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2021 Lotus Evija Unwrapped as the Definition of “You’re Breathtaking!”

Following several years of absence from the public scene, British car builder Lotus is back, and it's back in style. The Evija, the electric car that is supposed to mark the rebirth of the company, is here and judging from the details released, it is simply phenomenal.
2021 Lotus Evija 23 photos
Photo: Lotus
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The Evija is the first car to be built by Lotus since the Geely takeover. It is also the first all-electric British supercar, the most powerful series-production road car ever made, and possibly the fastest one when it comes to charging times.

At the core of this supercar lies an electric powertrain developed by Williams Advanced Engineering, the guys behind the powertrains used in Formula E. It comprises a 70 kWh lithium-ion battery and four merciless electric motors.

These motors pump out a total of 2,000 PS and 1,700 Nm of torque. These power levels are unprecedented in any production car currently in the road, and they ensure a 0-62 mph (0-100km/h) acceleration time of under three seconds, as well as a top speed of 200 mph (320 km/h).

The battery, when charged in certain conditions, is record-breaking. Using a 350 kW charging solution – not very common, but the most powerful currently available – the battery can be recharged to 80 percent in 12 minutes and to 100 percent in 18 minutes.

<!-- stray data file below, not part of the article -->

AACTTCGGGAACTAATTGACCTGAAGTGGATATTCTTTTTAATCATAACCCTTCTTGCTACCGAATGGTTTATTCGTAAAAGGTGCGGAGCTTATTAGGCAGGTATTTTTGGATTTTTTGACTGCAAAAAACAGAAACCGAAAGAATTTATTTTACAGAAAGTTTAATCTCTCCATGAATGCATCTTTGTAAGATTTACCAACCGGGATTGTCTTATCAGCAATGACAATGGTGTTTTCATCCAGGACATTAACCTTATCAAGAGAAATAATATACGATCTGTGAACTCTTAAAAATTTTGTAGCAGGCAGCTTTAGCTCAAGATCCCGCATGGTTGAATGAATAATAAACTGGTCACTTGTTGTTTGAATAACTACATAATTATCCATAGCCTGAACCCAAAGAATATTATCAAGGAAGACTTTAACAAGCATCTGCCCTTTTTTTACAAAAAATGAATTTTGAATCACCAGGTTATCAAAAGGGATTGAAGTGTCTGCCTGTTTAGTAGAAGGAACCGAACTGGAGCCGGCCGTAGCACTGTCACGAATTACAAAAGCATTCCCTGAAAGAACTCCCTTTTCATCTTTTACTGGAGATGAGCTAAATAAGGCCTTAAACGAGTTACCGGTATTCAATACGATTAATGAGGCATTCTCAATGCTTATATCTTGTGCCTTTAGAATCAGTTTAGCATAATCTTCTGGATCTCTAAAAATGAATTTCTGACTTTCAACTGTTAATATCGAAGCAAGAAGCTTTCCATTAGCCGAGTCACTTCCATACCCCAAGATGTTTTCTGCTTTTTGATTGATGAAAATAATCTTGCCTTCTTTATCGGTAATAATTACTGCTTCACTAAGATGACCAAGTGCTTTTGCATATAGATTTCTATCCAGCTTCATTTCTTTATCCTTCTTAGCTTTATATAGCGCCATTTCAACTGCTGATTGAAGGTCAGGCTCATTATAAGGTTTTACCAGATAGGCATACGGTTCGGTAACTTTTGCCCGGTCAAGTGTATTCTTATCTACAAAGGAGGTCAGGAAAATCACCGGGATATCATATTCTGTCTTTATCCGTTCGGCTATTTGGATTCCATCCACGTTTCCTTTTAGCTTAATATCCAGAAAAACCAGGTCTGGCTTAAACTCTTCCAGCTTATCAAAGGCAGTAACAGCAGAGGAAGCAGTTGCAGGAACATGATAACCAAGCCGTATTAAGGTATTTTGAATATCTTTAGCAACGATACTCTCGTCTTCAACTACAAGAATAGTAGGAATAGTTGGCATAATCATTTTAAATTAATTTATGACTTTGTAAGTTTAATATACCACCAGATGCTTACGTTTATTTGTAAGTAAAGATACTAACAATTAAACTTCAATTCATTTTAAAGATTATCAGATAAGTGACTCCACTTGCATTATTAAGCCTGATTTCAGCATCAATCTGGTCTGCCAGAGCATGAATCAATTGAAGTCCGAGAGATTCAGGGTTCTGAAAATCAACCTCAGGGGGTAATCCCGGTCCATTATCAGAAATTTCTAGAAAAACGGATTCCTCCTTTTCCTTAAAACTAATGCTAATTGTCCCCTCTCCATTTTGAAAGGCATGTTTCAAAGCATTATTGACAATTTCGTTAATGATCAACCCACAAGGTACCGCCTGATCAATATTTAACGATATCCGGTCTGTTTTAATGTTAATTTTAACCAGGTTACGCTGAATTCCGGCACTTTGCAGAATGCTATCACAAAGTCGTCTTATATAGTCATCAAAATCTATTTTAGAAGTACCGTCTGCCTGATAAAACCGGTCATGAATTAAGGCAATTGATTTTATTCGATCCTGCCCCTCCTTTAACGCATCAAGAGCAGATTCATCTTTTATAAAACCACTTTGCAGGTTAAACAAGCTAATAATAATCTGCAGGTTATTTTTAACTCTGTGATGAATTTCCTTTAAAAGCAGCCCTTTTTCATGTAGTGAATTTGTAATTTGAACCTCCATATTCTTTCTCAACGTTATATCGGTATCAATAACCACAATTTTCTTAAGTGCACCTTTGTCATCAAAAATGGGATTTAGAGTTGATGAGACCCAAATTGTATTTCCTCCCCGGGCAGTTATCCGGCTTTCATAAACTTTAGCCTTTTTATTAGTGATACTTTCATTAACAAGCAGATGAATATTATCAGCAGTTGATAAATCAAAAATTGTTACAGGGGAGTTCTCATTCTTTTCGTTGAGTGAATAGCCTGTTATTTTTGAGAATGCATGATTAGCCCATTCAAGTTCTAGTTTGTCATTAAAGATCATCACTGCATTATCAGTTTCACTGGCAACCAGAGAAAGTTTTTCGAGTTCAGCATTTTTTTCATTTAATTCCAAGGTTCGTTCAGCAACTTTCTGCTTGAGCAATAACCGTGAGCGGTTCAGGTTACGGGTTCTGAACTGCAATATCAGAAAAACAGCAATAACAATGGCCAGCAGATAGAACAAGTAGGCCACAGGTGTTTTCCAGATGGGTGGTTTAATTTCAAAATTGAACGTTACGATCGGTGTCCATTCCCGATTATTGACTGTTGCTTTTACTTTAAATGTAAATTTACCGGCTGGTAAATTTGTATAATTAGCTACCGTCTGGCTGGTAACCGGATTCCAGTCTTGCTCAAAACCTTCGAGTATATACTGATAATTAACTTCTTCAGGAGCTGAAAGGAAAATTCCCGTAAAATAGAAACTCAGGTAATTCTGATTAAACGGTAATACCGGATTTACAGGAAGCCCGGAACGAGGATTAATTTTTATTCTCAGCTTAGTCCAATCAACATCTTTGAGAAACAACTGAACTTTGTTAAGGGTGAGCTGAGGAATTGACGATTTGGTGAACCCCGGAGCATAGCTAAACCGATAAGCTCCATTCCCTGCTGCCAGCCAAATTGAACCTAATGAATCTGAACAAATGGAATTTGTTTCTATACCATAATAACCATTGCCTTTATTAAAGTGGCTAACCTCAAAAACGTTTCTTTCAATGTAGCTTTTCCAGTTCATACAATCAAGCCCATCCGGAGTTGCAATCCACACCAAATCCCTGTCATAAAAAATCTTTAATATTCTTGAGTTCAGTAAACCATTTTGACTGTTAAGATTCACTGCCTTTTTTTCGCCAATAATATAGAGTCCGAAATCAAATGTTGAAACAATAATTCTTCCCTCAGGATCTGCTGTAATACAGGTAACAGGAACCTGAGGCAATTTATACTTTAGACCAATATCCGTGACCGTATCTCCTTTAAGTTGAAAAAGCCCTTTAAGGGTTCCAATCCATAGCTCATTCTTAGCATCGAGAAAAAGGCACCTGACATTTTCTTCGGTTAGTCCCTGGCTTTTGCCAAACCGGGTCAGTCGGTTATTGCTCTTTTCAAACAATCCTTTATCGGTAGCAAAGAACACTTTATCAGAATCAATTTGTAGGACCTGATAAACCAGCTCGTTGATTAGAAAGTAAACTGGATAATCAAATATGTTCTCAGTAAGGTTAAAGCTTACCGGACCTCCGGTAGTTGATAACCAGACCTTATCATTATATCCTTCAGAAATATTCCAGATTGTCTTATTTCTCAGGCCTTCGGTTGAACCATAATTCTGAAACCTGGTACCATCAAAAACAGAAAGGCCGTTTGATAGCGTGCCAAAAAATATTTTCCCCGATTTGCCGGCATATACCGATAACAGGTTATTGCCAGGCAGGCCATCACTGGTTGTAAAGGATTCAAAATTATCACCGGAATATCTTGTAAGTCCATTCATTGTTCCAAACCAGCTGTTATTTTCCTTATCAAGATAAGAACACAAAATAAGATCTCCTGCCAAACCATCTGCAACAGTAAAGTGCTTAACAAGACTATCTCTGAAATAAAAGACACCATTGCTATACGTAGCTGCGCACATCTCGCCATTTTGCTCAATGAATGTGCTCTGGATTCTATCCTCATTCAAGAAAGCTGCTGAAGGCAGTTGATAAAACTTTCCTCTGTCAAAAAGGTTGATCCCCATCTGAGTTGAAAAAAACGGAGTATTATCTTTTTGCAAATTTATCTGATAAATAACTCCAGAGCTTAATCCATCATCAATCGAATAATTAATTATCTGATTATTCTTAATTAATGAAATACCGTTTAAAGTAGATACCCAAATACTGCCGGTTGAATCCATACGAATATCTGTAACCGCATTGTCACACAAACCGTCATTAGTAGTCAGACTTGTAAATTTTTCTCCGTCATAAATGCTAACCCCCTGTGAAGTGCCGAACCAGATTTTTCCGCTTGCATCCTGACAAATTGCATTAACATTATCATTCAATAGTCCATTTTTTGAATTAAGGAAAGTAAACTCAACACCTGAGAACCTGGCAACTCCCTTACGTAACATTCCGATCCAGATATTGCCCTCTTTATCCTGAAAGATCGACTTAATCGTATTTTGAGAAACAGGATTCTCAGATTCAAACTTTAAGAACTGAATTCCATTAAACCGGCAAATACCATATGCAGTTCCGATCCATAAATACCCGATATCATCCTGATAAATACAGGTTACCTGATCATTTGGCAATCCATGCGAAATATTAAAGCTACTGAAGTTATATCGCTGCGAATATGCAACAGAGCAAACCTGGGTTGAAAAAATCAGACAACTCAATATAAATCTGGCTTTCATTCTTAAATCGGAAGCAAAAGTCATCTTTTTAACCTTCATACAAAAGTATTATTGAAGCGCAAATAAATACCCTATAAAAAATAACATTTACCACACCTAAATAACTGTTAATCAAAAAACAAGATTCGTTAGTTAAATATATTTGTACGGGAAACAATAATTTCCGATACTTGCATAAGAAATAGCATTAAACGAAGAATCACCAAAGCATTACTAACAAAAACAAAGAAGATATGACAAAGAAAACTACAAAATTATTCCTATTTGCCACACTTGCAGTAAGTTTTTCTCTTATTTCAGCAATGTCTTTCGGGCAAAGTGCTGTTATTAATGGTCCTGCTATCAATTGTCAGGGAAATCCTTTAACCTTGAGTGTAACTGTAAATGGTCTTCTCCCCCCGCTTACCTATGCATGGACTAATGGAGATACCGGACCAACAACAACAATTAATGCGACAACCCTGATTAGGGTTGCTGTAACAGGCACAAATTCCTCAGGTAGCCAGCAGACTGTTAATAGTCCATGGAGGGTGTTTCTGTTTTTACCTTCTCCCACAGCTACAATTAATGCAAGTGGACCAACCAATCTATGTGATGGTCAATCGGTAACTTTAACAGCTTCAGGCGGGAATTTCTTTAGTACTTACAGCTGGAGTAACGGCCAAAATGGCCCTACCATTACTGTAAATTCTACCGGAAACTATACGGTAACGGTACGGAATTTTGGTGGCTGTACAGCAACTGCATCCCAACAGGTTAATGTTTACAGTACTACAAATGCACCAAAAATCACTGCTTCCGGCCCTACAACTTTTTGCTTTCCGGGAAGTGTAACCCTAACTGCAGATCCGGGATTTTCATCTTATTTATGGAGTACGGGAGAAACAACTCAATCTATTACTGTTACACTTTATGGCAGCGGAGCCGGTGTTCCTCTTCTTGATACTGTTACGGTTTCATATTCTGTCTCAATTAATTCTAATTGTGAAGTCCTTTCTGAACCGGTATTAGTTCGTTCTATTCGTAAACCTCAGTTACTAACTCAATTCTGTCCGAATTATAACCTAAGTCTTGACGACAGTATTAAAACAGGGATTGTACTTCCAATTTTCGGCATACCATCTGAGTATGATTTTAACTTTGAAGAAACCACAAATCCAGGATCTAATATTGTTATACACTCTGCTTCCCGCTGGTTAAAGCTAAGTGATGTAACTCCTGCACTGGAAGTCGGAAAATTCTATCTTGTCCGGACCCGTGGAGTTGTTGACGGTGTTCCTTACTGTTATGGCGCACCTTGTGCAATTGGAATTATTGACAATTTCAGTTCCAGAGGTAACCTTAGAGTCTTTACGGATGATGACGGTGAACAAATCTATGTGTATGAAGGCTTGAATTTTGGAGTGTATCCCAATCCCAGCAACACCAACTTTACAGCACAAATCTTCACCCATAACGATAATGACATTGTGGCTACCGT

Of course, using a standard plug will take much, much longer than that, given the battery’s capacity, and that’s why Lotus says it is “in discussions with external suppliers on a charging solution for customers.”

The range of the battery, despite its size, is rated at 250 miles (400 km) on the WLTP Combined Cycle, or 270 miles on the NEDC Combined Cycle.

The Lotus Evija maintains the overall design of the British marque. It presents itself as a lightweight (1,680 kg), full carbon fiber construction that sits just 105 mm off the ground.

The limited Evija – only 130 units will be made – will enter production next year and will sell for £1.7m plus duties and taxes ($2,1 million), with a £250,000 ($309,000) needed to secure one of the cars.

The full details on the Lotus Evija can be found in the document attached below.
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About the author: Daniel Patrascu
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Daniel loves writing (or so he claims), and he uses this skill to offer readers a "behind the scenes" look at the automotive industry. He also enjoys talking about space exploration and robots, because in his view the only way forward for humanity is away from this planet, in metal bodies.
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